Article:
Consider taking regular inventory of the channels, events, moments, etc. where you engage with people. Doing so will help you accurately and consistently maintain your own brand. Plus, it can unearth where you lack presence online and offline, helping you fill gaps and demonstrate your value where it matters most.

3. Define the Who, What, Why and Where of Your Brand Presence

You spend a lot of time communicating with different audiences. Maybe you’re emailing faculty and chairmen, conducting research for an academic publication or engaging students across social media.

Consider thinking about who, what, why and where your brand has an impact across these channels. Doing so will make it easier to consistently maintain your brand and positively engage with students,  peers, etc.

  • Who are the audiences you’re engaging with? Faculty? Students?
  • What do you want to contribute?
  • Why does that audience want to hear from you?
  • Where does your contribution fit into your personal brand definition?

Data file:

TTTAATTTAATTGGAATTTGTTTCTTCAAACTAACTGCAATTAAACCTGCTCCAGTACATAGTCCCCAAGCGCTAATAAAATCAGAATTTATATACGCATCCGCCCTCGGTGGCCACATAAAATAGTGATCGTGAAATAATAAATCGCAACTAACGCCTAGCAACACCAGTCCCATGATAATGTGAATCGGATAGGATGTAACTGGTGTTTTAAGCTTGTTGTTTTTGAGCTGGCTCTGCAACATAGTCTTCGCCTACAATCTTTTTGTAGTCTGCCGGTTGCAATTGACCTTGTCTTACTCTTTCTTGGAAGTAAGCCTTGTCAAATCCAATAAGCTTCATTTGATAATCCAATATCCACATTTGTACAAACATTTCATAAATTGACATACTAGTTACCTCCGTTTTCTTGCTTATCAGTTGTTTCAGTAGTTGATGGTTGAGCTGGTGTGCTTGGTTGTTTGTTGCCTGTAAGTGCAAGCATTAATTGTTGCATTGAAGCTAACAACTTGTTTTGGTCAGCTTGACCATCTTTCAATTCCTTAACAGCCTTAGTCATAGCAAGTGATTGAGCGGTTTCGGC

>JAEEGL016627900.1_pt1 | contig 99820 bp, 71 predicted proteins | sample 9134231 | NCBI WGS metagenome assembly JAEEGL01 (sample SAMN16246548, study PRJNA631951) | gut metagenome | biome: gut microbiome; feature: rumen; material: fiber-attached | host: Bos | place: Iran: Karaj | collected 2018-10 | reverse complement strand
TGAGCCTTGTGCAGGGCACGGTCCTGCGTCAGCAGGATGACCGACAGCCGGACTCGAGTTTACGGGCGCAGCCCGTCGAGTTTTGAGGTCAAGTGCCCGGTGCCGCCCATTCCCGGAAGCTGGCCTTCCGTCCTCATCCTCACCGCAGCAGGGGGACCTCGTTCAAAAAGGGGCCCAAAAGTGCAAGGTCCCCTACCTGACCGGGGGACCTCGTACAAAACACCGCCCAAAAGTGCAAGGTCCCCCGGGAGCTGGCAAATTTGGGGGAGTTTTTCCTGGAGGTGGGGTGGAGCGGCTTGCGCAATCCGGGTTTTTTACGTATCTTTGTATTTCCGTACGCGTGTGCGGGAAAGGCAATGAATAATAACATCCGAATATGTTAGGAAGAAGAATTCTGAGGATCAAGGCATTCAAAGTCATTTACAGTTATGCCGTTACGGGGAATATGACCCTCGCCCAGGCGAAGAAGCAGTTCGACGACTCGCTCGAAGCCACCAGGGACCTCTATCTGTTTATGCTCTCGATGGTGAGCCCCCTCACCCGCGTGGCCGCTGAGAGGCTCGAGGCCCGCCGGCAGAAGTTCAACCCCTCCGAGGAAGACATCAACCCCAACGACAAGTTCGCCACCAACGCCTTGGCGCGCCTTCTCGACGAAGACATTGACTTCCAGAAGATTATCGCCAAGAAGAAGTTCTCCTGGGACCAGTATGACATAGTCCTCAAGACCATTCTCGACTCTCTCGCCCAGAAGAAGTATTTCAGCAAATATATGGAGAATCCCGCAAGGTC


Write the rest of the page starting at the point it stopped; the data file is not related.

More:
By answering these questions (and tying them into the assessment we mentioned in section two), you’ll effectively encapsulate your unique brand while connecting with the audiences you engage with.

4. Think About How Each Interaction Helps (or Hurts) Your Brand

Now that you’ve defined what you want your brand to look like, understand the unique audiences you interact with and the channels you engage them on—think about the combined impact they have on your brand. Specifically, consider the positive and negative impacts each engagement can have.

For example, positive interactions with students can lead to high ratings on review sites like Rate My Professors—helping associate you and your brand with effective teaching. On the flip side, a poor online presence limits visibility into your skills and accomplishments—making it difficult to demonstrate your unique value and experience.